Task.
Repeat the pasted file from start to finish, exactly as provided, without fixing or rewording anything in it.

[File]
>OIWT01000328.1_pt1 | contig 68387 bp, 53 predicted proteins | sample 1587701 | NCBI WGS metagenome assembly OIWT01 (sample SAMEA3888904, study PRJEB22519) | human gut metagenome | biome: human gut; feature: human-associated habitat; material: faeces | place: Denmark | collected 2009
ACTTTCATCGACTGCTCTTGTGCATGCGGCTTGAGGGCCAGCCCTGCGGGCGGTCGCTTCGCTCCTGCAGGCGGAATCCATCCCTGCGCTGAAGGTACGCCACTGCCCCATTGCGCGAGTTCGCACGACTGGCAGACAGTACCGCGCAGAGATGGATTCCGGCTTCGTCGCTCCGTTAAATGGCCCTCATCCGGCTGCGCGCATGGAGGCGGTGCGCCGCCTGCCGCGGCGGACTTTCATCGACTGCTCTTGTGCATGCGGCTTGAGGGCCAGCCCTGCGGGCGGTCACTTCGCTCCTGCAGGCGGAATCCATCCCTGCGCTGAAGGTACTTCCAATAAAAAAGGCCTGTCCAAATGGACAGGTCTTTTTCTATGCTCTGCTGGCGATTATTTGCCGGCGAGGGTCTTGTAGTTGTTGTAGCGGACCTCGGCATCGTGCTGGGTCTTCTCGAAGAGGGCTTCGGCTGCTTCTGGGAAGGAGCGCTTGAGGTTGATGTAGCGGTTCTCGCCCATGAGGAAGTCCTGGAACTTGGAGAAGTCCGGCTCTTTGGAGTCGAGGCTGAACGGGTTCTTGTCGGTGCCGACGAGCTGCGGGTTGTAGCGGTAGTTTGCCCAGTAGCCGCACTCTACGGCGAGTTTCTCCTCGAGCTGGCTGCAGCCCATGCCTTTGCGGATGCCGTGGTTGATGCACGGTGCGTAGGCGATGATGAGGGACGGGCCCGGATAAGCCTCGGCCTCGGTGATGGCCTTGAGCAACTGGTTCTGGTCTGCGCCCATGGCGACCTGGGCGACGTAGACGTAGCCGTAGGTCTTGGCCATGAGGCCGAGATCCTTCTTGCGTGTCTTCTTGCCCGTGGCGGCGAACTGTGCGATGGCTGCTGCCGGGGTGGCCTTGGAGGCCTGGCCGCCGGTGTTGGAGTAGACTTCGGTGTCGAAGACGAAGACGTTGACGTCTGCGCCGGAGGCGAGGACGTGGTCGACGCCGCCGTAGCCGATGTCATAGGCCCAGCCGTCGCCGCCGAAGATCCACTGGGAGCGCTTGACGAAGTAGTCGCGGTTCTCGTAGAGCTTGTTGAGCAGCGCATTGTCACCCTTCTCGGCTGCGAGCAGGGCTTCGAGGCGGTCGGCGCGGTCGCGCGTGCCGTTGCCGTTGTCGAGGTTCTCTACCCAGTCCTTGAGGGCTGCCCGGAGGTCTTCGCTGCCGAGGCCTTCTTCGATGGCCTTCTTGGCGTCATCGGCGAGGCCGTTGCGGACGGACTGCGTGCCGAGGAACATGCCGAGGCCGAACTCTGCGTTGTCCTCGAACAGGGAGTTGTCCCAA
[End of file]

>OIWT01000328.1_pt1 | contig 68387 bp, 53 predicted proteins | sample 1587701 | NCBI WGS metagenome assembly OIWT01 (sample SAMEA3888904, study PRJEB22519) | human gut metagenome | biome: human gut; feature: human-associated habitat; material: faeces | place: Denmark | collected 2009
ACTTTCATCGACTGCTCTTGTGCATGCGGCTTGAGGGCCAGCCCTGCGGGCGGTCGCTTCGCTCCTGCAGGCGGAATCCATCCCTGCGCTGAAGGTACGCCACTGCCCCATTGCGCGAGTTCGCACGACTGGCAGACAGTACCGCGCAGAGATGGATTCCGGCTTCGTCGCTCCGTTAAATGGCCCTCATCCGGCTGCGCGCATGGAGGCGGTGCGCCGCCTGCCGCGGCGGACTTTCATCGACTGCTCTTGTGCATGCGGCTTGAGGGCCAGCCCTGCGGGCGGTCACTTCGCTCCTGCAGGCGGAATCCATCCCTGCGCTGAAGGTACTTCCAATAAAAAAGGCCTGTCCAAATGGACAGGTCTTTTTCTATGCTCTGCTGGCGATTATTTGCCGGCGAGGGTCTTGTAGTTGTTGTAGCGGACCTCGGCATCGTGCTGGGTCTTCTCGAAGAGGGCTTCGGCTGCTTCTGGGAAGGAGCGCTTGAGGTTGATGTAGCGGTTCTCGCCCATGAGGAAGTCCTGGAACTTGGAGAAGTCCGGCTCTTTGGAGTCGAGGCTGAACGGGTTCTTGTCGGTGCCGACGAGCTGCGGGTTGTAGCGGTAGTTTGCCCAGTAGCCGCACTCTACGGCGAGTTTCTCCTCGAGCTGGCTGCAGCCCATGCCTTTGCGGATGCCGTGGTTGATGCACGGTGCGTAGGCGATGATGAGGGACGGGCCCGGATAAGCCTCGGCCTCGGTGATGGCCTTGAGCAACTGGTTCTGGTCTGCGCCCATGGCGACCTGGGCGACGTAGACGTAGCCGTAGGTCTTGGCCATGAGGCCGAGATCCTTCTTGCGTGTCTTCTTGCCCGTGGCGGCGAACTGTGCGATGGCTGCTGCCGGGGTGGCCTTGGAGGCCTGGCCGCCGGTGTTGGAGTAGACTTCGGTGTCGAAGACGAAGACGTTGACGTCTGCGCCGGAGGCGAGGACGTGGTCGACGCCGCCGTAGCCGATGTCATAGGCCCAGCCGTCGCCGCCGAAGATCCACTGGGAGCGCTTGACGAAGTAGTCGCGGTTCTCGTAGAGCTTGTTGAGCAGCGCATTGTCACCCTTCTCGGCTGCGAGCAGGGCTTCGAGGCGGTCGGCGCGGTCGCGCGTGCCGTTGCCGTTGTCGAGGTTCTCTACCCAGTCCTTGAGGGCTGCCCGGAGGTCTTCGCTGCCGAGGCCTTCTTCGATGGCCTTCTTGGCGTCATCGGCGAGGCCGTTGCGGACGGACTGCGTGCCGAGGAACATGCCGAGGCCGAACTCTGCGTTGTCCTCGAACAGGGAGTTGTCCCAA